At the time Fiorentina had a fairly average squad, but they boasted arguably the best number 9-number 10 combination in the game, and it took just two seasons before the double-act yielded success for the team, winning the Coppa Italia in 1996.
Just three years later the partnership was at its most potent, when this perfect mix of Portuguese panache and Argentine accuracy looked destined to secure the Scudetto for the first time in almost 30 years. However losing Batistuta to injury at a vital point of the season saw the tides turn, Fiorentina eventually succumbing to the might of the cash-rich opposition in Serie A at the time, AC Milan and Lazio – despite Rui Costa reaching double figures for goals in the league for the first (and only) time in his career. For this was a team that couldn’t afford to lose either one of their two genuine superstars for a period of time and still hope to compete for the title.
During his time in Florence Rui Costa became a perfect example of a fantasista, however his influence spread further than just the final third of the pitch. He was trusted to drift wherever he deemed necessary to help build an attack, such was his footballing brain and vision. His passing range ensured he could split the tightest of defences with a trademark through-ball, or switch the emphasis of an assault with pinpoint cross-field passes.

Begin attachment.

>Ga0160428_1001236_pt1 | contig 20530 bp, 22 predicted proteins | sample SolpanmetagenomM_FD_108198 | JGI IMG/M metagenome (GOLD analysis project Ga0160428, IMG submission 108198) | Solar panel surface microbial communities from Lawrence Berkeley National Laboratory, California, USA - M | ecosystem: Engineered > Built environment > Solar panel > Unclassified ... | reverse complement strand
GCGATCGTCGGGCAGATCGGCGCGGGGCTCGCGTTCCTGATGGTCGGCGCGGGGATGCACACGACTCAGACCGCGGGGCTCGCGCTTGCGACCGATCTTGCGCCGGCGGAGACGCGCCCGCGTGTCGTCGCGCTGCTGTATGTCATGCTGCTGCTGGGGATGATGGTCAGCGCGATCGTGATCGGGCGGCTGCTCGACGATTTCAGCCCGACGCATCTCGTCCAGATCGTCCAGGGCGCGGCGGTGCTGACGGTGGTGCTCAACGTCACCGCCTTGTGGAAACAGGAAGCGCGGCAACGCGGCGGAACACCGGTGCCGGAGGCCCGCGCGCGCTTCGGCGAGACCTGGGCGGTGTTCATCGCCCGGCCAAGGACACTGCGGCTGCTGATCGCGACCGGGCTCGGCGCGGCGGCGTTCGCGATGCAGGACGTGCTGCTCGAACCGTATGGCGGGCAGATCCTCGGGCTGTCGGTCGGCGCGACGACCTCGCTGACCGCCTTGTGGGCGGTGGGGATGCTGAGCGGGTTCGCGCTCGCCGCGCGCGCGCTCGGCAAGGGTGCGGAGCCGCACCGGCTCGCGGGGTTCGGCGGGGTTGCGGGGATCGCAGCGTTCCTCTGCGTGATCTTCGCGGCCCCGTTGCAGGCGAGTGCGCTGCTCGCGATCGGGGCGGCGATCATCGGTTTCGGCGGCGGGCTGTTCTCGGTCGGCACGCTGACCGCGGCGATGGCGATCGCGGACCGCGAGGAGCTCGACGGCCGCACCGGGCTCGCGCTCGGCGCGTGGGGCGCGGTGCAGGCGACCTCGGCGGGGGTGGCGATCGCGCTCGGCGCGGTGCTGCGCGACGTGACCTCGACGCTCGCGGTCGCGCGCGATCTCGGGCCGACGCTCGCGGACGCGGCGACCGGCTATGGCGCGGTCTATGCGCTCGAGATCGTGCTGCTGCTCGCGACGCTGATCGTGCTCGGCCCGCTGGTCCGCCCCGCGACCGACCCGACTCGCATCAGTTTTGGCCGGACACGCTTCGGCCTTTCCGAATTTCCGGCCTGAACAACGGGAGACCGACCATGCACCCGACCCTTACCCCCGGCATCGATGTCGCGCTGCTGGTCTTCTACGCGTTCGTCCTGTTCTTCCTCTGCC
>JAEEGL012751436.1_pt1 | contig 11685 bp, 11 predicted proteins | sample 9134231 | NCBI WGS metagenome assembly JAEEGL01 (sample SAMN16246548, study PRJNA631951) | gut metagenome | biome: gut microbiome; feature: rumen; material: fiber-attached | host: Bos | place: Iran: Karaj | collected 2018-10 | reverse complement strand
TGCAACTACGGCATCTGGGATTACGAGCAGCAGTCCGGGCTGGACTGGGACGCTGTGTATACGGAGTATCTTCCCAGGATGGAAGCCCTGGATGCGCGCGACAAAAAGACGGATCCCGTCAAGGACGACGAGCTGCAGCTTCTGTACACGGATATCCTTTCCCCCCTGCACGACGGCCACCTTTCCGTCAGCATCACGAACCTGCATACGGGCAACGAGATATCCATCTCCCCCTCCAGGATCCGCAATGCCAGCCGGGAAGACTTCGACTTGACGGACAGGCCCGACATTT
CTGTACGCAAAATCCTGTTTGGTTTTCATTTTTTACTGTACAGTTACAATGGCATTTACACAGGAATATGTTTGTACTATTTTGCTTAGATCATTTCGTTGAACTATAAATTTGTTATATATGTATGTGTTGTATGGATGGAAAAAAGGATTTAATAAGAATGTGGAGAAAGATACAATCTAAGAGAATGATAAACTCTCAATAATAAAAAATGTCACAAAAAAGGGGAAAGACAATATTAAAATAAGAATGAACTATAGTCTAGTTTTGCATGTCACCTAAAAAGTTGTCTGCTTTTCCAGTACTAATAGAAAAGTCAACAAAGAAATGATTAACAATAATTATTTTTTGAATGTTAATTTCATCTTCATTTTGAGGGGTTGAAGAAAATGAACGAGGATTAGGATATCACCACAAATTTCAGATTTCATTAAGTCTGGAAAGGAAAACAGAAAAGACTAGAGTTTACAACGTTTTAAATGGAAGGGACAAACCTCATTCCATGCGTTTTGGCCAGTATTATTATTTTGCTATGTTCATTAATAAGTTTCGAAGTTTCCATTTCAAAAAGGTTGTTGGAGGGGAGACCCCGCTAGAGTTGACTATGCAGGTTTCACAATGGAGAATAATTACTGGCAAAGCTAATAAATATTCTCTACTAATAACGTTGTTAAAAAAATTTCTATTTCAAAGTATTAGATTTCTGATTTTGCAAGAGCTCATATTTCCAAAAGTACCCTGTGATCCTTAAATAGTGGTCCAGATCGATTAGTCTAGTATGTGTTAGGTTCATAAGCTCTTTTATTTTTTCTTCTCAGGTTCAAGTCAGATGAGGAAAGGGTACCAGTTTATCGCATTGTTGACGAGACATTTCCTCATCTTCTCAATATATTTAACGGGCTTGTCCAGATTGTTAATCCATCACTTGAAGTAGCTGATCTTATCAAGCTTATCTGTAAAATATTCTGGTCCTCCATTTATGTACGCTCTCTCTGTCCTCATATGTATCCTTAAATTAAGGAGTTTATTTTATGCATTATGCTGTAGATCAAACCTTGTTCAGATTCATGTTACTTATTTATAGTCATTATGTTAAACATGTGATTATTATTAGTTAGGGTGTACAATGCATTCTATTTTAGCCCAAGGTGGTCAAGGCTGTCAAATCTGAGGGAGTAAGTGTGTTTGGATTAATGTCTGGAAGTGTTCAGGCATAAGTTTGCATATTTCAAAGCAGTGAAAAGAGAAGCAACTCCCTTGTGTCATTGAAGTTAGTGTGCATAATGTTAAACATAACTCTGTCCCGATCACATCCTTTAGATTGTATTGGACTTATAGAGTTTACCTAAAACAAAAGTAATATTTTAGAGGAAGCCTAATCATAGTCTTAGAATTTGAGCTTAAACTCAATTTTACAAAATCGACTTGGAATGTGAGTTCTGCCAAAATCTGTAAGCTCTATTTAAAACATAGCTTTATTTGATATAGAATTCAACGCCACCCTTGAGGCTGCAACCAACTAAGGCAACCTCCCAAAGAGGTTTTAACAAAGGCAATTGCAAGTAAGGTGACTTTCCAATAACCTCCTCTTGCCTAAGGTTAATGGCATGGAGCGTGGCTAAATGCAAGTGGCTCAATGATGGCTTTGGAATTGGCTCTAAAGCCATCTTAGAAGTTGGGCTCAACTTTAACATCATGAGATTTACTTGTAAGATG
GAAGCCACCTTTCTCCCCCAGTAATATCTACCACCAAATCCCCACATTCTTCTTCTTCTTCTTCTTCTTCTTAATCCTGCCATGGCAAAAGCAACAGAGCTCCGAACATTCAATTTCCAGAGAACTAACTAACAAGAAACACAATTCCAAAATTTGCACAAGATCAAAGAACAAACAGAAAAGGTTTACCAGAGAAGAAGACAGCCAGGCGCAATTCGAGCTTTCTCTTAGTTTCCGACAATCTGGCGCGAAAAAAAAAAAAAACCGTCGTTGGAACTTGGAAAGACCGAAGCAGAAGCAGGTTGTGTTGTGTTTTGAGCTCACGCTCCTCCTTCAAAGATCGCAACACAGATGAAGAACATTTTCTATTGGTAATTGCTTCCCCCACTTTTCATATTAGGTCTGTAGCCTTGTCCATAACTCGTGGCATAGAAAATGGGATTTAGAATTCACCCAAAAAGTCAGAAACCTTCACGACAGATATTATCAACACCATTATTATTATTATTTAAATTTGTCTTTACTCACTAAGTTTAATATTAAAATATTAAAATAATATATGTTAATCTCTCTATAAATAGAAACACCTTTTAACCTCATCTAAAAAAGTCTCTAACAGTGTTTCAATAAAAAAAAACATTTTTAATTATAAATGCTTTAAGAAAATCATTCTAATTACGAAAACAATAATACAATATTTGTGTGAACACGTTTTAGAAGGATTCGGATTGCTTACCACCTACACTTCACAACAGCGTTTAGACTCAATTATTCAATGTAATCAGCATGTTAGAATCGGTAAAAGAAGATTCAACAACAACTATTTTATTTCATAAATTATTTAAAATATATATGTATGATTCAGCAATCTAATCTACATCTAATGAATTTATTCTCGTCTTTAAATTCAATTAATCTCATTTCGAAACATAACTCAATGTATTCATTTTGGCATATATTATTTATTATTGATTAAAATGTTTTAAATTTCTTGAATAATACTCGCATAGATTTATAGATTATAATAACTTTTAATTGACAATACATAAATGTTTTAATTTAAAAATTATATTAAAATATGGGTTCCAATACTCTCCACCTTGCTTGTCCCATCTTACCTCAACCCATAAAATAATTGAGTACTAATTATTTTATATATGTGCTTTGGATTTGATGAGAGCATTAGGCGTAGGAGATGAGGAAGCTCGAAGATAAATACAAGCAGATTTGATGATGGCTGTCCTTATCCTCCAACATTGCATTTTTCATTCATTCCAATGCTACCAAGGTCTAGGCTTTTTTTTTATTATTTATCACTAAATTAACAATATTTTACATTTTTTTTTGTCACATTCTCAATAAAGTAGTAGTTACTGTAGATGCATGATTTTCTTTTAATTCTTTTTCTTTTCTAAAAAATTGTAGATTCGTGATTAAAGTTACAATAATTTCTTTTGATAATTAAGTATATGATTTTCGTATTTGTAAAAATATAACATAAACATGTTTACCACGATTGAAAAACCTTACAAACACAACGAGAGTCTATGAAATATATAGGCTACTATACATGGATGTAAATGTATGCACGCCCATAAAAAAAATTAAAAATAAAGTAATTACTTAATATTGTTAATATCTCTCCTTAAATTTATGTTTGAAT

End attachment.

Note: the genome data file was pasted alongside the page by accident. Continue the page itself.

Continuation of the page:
A true midfield conductor, his style led to the nickname “il Maestro di Fiorenze” – the Maestro of Florence, however, despite a lack of genuine pace – although he seemed to glide around the pitch – his close control and dribbling abilities made sure he operated mostly as a trequartista rather than a functioning metronome in the deeper laying regista role. Plus, the closer he was to ‘Bati-gol’, the more devastating the outcome.
When the Argentine eventually left, the mantle of captain and city emblem deservedly passed to their number 10 who remained a class act both on and off the Artemio Franchi turf. Indeed, during his second Coppa Italia victory with the club after five barren years, rather than celebrate with his team-mates, he freed a fan who was being beaten by riot police after jumping onto the pitch in jubilation, and guided him back to the safety of the stands.
During his career, Rui Costa proved to be another astonishing contradiction in the world of playmakers, whereby the player never sought the limelight or any headlines, but by sheer virtue of his outrageous talents and match-winning ability, the spotlight inevitably fell on him. A fantasista’s skill-set marks them out to be individualistic, but the Portuguese playmaker always applied himself for the benefit of his team.
With new guns for hire in Florence, Rui Costa continued to supply the bullets until looming bankruptcy once again forced a move from a club he adored. Throughout his time in Italy Fiorentina had fought off intense speculation that their prized playmaker would be sold at the end of every season. The player too, loyal to the end, bucked what is now a common trend and never sought a move for either monetary gain, or the likelihood of amassing the silverware his talents deserved. But a club record £28m bid from long-time admirers AC Milan in the summer of 2001 was eventually agreed in the wake of the club’s perilous financial situation.